Although the urge to let off steam when we’re stressed may be universal, it’s not always clear whether doing so actually helps our stress levels or feeds them instead. But, thanks to a series of three studies, we have some new insights on venting.

The main takeaway? Venting may feel cathartic at the moment, but it also risks worsening your mood and spreading it to others — though there is a silver lining that venting constructively can help you move past the negativity instead of getting swept up in the heat of the moment. To vent constructively without increasing your stress levels, consider the following 3 tips.

First, share your frustrations with a challenger-listener. When you’re upset, you’re inclined to turn to a friend who will empathize and affirm that the pain you’re feeling is valid. But this reactive dynamic isn’t very conducive to working through the problem. To keep the conversation productive, engage with a challenger-listener, someone who will gently nudge you out of your own head and self-serving logic to help you see the situation more objectively. In other words, someone who helps you get to the root of the problem.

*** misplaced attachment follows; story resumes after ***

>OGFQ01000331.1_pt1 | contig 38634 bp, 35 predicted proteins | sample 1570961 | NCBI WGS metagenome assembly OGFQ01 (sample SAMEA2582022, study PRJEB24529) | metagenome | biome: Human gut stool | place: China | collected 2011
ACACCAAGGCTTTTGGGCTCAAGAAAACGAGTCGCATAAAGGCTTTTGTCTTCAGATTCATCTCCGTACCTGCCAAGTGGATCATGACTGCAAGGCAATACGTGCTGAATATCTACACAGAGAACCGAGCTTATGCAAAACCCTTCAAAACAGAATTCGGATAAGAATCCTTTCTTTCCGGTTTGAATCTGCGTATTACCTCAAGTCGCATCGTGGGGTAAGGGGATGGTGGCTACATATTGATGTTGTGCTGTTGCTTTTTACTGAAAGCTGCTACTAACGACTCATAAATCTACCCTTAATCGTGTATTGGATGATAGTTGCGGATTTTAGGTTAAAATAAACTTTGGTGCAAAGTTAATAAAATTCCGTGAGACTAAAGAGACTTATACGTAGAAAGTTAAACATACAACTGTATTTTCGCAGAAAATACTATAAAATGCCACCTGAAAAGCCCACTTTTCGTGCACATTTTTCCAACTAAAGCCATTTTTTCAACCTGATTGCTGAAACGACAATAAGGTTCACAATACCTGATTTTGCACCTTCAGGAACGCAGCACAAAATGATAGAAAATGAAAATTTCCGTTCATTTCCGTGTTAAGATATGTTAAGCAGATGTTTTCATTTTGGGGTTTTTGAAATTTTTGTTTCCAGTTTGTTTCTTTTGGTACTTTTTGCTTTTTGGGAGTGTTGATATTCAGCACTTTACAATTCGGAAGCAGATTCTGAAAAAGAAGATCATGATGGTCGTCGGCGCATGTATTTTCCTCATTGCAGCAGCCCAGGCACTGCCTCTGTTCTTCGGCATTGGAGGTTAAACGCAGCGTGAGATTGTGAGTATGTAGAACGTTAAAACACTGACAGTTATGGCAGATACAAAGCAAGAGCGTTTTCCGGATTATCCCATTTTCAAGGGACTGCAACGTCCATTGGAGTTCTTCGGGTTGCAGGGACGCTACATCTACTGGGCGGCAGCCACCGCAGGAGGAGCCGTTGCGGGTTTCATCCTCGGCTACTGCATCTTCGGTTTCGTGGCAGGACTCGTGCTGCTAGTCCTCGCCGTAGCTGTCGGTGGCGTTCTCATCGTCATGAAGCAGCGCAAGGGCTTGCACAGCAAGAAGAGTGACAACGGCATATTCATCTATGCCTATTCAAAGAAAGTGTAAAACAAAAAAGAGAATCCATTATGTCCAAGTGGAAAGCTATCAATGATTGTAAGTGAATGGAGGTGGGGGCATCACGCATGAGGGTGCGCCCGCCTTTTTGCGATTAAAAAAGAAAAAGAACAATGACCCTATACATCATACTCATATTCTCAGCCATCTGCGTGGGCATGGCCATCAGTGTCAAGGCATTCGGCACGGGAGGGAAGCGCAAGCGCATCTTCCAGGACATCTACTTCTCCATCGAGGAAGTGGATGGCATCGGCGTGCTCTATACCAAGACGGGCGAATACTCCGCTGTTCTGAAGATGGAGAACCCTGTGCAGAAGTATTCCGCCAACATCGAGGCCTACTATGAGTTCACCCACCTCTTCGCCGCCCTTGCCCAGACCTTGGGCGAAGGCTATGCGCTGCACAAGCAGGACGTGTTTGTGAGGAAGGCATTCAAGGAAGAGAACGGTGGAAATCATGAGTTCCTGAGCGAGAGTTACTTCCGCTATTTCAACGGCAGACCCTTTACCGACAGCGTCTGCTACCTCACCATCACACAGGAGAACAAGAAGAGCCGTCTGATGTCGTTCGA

Secondly, label your feelings. Break down the broad, sweeping emotions you feel into smaller, more specific ones. Research shows anger is a wide cluster of feelings. If you get down to the specifics of that anger, such as I feel “unappreciated” or “betrayed”, it can help you solve the actual problem at hand.

Last tip: Have a solution at the ready. No one likes being on the receiving end of someone who’s wallowing in their own self-pity, so to avoid this perception, pair your complaint with a tangible action you plan on taking. If you can, come prepared with a solution for every complaint, just as you would with your boss, to show your colleague that you’re thinking proactively and aren’t just complaining for the sake of complaining.